By Brett Bardsley
Abused pi?atas are joining the ranks with suicidal lemmings, jealous pet shop animals, cavemen and fishing turtles.
These memorable characters have put BYU”s animation program on the map and continually on the top of judges” score sheets.
Animation students were notified their new film “Las Pi?atas” will be awarded a student Emmy in Los Angeles later this month.
The short film unveils the dangerous lives of pi?atas in Mexico. Two pi?atas in particular, a worrisome cowboy and an absent-minded bull, scheme together to escape the onslaught of attacks from relentless children craving candy.
“The film”s appeal is its uniqueness,” said Ben Porter, a senior majoring in animation. “Pi?atas that talk and try to escape – that”s clever.”
But the clever story was not the only aspect of the film that impressed judges. The attention students placed on details and the advanced level of animation caught many judges” eyes.
“It”s the best film we”ve done so far,” said Blake Johnson, a junior and animator of the film. “”Pi?atas” raised the level of BYU animation.”
For the animation program, raising the level is not an easy thing to do.
BYU students started submitting films to the College Television Awards four years ago and have won every year since.
According to Kelly Loosli, assistant professor of Theatre and Media Arts, BYU has won five out of the 12 awards given in the 3-D animation category. Each year, BYU competes with 500 films and 100 schools.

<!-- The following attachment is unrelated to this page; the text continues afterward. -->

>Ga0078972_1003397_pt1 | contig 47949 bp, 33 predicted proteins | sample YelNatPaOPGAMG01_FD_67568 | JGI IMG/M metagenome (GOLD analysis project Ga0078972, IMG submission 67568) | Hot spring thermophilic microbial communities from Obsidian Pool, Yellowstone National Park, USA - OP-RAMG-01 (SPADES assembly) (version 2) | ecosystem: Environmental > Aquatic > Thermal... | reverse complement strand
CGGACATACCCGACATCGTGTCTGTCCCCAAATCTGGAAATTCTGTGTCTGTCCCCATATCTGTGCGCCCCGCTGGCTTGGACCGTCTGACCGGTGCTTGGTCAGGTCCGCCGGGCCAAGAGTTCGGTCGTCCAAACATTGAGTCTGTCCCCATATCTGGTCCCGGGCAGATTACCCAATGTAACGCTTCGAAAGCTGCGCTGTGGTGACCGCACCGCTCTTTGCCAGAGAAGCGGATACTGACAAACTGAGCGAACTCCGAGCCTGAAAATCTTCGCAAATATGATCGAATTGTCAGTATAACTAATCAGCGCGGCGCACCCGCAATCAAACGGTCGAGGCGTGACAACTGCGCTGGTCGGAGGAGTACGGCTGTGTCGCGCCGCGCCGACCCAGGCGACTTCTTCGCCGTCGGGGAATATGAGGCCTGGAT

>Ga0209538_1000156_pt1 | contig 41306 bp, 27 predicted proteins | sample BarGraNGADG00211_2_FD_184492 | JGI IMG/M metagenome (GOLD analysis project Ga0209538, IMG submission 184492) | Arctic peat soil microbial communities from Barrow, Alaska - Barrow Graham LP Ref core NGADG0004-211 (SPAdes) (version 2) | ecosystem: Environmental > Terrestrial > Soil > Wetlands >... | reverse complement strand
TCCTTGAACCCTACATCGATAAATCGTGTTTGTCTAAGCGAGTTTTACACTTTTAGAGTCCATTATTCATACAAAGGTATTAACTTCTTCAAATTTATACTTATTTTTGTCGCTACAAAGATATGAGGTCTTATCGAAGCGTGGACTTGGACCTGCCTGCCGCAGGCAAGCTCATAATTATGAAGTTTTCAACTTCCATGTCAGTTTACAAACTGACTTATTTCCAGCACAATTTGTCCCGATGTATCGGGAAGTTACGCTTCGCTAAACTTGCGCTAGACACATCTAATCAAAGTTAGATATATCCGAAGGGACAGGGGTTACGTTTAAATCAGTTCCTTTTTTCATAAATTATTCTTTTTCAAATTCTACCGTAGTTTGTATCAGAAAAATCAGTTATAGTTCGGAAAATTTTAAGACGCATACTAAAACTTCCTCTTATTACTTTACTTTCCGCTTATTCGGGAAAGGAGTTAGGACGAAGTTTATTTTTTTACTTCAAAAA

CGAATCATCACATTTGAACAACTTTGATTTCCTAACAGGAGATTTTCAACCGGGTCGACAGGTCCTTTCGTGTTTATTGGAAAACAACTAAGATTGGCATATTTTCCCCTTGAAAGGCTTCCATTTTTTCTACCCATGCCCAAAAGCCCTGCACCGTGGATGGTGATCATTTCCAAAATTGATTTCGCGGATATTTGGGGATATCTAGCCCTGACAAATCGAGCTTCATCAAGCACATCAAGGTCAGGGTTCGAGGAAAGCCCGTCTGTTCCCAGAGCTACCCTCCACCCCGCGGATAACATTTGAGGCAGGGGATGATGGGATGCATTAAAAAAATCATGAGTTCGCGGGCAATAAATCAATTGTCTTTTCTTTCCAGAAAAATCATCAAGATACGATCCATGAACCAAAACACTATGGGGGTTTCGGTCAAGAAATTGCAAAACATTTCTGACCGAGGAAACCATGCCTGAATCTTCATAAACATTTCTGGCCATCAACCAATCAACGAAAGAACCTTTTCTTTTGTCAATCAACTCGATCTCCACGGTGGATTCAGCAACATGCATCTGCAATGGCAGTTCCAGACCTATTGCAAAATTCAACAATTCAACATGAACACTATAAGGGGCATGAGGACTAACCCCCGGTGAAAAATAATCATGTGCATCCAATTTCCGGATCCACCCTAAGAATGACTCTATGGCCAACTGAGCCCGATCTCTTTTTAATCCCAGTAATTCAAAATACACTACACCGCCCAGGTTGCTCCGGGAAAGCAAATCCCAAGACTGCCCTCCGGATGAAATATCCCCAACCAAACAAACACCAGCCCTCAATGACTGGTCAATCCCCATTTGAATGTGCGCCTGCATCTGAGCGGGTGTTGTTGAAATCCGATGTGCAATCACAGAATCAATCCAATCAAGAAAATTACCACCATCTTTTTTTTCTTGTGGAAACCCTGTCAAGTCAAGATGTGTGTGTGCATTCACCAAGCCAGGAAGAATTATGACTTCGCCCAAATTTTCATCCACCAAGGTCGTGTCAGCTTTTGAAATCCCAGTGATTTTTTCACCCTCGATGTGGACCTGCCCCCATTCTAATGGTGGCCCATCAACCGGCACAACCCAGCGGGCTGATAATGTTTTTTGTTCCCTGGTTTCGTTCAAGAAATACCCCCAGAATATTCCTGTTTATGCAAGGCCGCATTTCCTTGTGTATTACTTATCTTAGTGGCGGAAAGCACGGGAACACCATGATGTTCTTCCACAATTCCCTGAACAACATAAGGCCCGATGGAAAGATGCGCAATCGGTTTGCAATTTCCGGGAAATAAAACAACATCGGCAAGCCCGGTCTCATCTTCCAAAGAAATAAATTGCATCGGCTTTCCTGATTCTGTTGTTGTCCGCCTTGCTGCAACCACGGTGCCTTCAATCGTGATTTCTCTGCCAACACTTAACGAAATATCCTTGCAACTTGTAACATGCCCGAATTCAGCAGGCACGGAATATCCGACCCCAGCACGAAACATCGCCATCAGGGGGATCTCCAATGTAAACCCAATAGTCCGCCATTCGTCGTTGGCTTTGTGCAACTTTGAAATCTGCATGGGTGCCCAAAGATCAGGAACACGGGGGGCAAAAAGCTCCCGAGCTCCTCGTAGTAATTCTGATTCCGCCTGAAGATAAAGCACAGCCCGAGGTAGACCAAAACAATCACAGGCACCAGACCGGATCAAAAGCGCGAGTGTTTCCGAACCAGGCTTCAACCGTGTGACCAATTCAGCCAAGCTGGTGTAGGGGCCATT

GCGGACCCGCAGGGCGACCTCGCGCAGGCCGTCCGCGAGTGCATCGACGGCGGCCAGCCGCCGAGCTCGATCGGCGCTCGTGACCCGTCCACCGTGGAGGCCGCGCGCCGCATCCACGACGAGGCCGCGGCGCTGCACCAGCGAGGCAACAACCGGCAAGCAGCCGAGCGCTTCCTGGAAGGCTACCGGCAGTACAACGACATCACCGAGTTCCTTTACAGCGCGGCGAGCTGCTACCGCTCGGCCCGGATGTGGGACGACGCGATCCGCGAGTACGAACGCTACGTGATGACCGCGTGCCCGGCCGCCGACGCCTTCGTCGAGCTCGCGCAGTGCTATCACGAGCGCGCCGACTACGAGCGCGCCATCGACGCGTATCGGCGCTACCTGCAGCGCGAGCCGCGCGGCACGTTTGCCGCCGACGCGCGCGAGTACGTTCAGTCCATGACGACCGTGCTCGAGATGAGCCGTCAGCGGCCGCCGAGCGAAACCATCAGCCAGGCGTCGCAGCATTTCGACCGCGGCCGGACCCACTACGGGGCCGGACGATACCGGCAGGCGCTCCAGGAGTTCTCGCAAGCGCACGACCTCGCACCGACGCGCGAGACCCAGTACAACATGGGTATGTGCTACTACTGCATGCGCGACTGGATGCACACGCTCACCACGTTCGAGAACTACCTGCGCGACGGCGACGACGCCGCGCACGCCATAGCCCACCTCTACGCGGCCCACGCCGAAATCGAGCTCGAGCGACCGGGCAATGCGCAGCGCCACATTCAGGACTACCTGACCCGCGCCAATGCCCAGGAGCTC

To qualify for these awards, professors and faculty must play a minimal part in the films” creation. Advisers allow the students to be responsible for every facet of the film”s creation.
“I love how we do everything,” Porter said. “We”re taught principles and then forced to learn on our own.”
Animation students meet during the second semester of their junior year to pitch potential film ideas. From the 15 to 20 proposed ideas, the students then vote for their favorite. Once selected, students are assigned specific responsibilities to begin developing the story and characters. Work continues throughout their junior and senior years.
“Really it”s their film,” Loosli said. “We just step back and make sure they are the ones creating it.”
Award judges are not the only ones recognizing the students” work. Large studios like Pixar have been impressed with “Las Pi?atas” and with BYU students” experience.
“Several of us have already had interviews with Pixar,” Porter said. “They”ve seen what we”ve worked on and have been really impressed.”
Loosli has also seen the increase of BYU students joining up with Pixar.
“We”ve become a preferred hiring institution for them,” Loosli said. “It”s really opened up doors for our students.”
Work is already underway for next year”s senior project, titled “Pajama Gladiator,” a film about a boy who tries to convince his mom he was abducted by aliens.
“It”s going to be visually amazing,” Johnson said. “We”re working hard so we can keep winning more Emmys.”